Reviewed by Colin Jacobson (April 14, 2005)
20 years after the fact, it’s easy to forget what a risk Sting took when he went solo in 1985. Sure, he was the main singer and songwriter for the Police, an enormously successful act. Since he came across as their main creative force, why wouldn’t that success continue when he went on his own?
That’s easier said than done. In fact, early in 1985 Mick Jagger tried very hard to establish a solo career of his own but didn’t do too well in that regard. No, the Police weren’t as legendary as the Stones, but they were arguably the world’s most popular band when they split, and fans may not have accepted Sting solo.
Add to that controversies that swirled in the weeks before The Dream of the Blue Turtles hit shelves in the summer of 1985. The Police hadn’t been a straight-ahead rock band since the late Seventies, as albums like 1983’s Synchronicity and 1981’s Ghost in the Machine dabbled in other genres. However, Sting recruited jazz musicians to play with him on his solo work, which led to the inevitable thoughts that Turtles would be his attempt at - gasp! - a jazz album.
I was 18 back then, and although I maintained a naďve respect for the genre, I knew one thing for certain: I didn’t want to hear Sting play jazz. I loved the Police, but I didn’t know if I’d want to have anything to do with Sting’s solo work if it went down the rumored path.
As it happened, all of this was much ado about nothing. While Turtles indeed had a jazzier feel than Sting’s work with the Police, to call it a “jazz album” would be a gross exaggeration. As we learned when the peppy lead single “If You Love Somebody Set Them Free” hit the airwaves, Sting’s focus remained firmly in the world of pop. He may don jazz clothing, but his catchy pop sensibility remained in place.
Turtles turned out to be a solid album and it helped establish Sting as a solo force. Over the last 20 years, he’s never quite recaptured the success of the Police at their peak, but he’s continued to sell well and maintain his stature as one of rock’s biggest acts.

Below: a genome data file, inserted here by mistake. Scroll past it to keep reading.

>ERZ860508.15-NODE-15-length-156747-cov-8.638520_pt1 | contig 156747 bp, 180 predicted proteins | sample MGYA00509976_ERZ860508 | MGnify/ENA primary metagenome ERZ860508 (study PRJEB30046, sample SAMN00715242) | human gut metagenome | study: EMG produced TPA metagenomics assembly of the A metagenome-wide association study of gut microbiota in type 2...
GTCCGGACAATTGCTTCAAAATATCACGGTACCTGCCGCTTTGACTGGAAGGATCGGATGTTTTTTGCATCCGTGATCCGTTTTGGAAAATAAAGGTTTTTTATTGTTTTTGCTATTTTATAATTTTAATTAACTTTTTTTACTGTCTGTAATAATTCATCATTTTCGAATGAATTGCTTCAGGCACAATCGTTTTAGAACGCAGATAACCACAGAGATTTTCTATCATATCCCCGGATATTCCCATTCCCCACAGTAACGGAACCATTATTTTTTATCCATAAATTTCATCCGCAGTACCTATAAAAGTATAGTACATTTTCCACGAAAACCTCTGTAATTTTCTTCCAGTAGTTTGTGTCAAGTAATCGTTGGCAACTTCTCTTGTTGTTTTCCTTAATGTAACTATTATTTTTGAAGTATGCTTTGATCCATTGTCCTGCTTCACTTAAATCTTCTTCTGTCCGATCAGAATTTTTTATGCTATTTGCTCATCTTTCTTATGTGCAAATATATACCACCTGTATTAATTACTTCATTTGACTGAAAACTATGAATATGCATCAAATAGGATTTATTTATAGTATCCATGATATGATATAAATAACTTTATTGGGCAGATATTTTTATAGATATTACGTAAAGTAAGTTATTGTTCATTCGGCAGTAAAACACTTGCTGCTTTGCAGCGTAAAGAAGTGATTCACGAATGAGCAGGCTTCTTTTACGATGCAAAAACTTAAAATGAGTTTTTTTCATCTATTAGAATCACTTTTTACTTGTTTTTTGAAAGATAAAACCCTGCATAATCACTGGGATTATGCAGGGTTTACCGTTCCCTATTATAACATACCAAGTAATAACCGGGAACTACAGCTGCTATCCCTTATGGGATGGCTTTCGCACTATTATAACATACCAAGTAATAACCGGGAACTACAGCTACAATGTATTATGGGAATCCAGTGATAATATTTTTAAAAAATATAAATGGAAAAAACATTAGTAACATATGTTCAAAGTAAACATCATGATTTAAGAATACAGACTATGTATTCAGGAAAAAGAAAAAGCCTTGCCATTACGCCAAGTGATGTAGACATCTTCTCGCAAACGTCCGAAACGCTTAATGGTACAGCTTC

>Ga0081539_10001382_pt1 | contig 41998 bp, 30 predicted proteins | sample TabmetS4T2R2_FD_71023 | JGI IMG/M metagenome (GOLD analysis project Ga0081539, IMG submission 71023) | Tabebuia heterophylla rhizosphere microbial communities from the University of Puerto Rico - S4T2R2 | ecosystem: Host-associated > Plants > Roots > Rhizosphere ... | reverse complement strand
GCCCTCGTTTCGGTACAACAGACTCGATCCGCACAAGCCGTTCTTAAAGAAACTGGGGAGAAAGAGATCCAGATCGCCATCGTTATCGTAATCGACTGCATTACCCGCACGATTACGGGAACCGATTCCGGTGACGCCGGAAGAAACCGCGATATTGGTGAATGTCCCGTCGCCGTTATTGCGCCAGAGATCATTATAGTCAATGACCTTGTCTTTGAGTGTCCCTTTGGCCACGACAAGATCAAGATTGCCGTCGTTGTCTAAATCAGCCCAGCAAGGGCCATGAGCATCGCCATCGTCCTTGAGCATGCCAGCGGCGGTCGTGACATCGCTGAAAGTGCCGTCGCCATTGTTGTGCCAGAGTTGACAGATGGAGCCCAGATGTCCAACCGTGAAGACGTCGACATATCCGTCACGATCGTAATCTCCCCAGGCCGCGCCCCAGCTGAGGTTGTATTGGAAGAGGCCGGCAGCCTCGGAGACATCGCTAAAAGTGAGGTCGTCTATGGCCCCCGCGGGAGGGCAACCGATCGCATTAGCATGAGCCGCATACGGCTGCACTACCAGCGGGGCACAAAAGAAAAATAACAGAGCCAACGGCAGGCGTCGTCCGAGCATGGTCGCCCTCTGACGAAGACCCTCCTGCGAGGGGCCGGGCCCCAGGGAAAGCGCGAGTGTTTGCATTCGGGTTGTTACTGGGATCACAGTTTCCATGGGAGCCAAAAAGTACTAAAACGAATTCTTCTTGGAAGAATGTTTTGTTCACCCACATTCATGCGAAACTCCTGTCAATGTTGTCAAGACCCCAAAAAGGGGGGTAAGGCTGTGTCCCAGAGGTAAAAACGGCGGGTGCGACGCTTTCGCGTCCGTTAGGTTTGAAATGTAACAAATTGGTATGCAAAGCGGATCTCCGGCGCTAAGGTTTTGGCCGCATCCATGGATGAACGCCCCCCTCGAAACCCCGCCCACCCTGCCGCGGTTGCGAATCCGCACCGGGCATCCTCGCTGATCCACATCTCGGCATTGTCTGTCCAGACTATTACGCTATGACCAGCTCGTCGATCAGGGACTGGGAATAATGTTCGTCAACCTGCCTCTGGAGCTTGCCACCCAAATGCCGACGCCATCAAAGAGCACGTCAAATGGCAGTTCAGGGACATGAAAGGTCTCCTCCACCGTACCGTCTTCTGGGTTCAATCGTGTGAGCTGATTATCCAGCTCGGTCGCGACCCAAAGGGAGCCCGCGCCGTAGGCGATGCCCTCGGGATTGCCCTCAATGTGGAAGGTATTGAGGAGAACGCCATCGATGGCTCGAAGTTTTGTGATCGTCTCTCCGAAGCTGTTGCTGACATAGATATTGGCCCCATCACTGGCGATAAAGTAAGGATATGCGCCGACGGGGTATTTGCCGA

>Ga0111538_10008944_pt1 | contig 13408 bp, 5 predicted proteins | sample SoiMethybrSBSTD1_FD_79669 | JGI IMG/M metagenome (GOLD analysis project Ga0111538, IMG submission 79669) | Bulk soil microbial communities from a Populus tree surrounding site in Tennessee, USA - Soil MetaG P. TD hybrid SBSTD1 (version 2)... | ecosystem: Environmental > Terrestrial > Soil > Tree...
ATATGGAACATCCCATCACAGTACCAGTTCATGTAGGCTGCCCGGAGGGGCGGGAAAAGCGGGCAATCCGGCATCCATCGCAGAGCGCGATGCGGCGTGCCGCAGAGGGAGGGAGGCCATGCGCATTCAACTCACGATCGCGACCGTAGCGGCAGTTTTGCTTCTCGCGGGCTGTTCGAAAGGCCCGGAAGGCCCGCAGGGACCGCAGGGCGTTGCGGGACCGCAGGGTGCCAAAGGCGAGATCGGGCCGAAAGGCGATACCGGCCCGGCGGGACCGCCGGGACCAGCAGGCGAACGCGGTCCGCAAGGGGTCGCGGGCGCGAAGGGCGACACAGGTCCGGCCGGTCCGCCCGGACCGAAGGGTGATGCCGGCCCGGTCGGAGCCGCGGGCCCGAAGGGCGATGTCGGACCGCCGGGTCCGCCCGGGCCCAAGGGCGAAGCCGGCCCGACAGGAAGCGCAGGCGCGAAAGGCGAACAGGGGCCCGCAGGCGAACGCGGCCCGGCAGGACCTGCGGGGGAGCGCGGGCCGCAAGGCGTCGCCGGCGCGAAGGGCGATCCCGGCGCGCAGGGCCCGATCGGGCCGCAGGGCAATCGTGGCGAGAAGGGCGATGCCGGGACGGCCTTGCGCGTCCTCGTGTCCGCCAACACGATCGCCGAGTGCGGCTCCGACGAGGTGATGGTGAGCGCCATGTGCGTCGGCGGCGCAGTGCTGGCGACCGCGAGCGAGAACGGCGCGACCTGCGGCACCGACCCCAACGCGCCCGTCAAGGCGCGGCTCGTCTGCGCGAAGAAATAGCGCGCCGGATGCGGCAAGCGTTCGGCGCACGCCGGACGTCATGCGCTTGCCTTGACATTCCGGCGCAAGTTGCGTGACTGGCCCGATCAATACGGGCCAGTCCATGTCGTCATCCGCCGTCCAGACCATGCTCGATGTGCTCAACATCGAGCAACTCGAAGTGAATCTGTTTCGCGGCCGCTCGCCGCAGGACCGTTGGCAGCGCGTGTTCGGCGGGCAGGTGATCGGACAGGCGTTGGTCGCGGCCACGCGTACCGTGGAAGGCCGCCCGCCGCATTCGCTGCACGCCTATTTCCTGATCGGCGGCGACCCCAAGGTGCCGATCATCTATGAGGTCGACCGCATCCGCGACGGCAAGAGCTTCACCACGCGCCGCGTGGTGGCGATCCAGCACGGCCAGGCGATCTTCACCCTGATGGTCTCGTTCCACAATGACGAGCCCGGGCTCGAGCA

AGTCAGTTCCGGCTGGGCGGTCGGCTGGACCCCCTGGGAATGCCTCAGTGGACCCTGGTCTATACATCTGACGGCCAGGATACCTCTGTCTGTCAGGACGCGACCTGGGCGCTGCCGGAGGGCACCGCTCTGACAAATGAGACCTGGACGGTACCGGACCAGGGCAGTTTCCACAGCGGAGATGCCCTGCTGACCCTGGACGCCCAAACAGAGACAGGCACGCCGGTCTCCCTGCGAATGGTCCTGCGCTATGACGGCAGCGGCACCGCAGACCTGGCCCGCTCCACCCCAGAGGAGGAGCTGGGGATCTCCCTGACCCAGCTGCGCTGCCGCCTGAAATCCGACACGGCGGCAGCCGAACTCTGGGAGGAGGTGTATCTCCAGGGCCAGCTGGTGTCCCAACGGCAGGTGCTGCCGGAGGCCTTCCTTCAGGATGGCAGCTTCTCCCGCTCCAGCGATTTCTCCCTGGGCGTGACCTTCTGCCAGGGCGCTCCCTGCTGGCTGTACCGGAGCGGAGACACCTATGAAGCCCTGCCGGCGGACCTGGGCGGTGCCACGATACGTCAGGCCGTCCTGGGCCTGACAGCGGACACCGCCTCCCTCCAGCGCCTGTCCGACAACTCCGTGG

Never one to deny his self-aggrandizing ambitions, Sting decided to document his grand foray into the solo world. This resulted in a concert film called Bring On the Night, a look at the formation of his solo band and their early efforts.
As the film starts, we join Sting and his band in rehearsal at a French villa. (Not exactly roughing it in a garage, are they?) The group includes saxophonist Branford Marsalis, drummer Omar Hakim, keyboardist Kenny Kirkland, bassist Darryl Jones, and backup singers Dolette McDonald and Janice Pendarvis. We then watch them at a press conference when Sting introduces the musicians and goes over the project.
From there the film cuts among rehearsal shots, concert footage and interviews with Sting and all the musicians. Other comments come from Sting’s girlfriend Trudie Styler, manager Miles Copeland, journalist Vic Garbarini, A&M Records and Film president Gil Friesen, and co-manager Kim Turner. Topics discussed include the formation and development of the band, the musicians’ backgrounds and reasons for joining, Sting’s life, career and goals, risks related to Sting going solo and the Turtles project, and other reflections on connected subjects.
Once rehearsals end, we see the start of the tour. We check out the staging for the show and various outfits and things culminate in the band’s first concert in Paris. In rehearsal, we hear part or all of the some tunes. Any that appear in their entirety are marked with an asterisk: ”Bring On the Night/When the World Is Running Down You Make the Best of What’s Still Around”, “If You Love Somebody Set Them Free”, “Low Life”, “Fortress Around My Heart”, “Love Is the Seventh Wave”, “Shadows In the Rain”, “*Consider Me Gone”, “*Driven to Tears”, and “We Work the Black Seam”. Concert shots include part or all of these numbers: “*Shadows in the Rain”, “*Fortress Around Your Heart”, “We Work the Black Seam”, “I Burn For You”, “Children’s Crusade”, “Need Your Love So Bad”, “Roxanne”, “*I Been Down So Long”, “If You Love Somebody Set Them Free”, “Demolition Man”, and “*Message In a Bottle”.
Many people find Sting to be arrogant and pretentious, and those folks will find ample support for their theories in Night. Not that I think the film makes Der Stingle look bad, per se. It all depends on your perspective. If his normal attitude irritates you, then he’ll bug you here. If you don’t mind his haughtiness - which I don’t - then you’ll not run into many problems.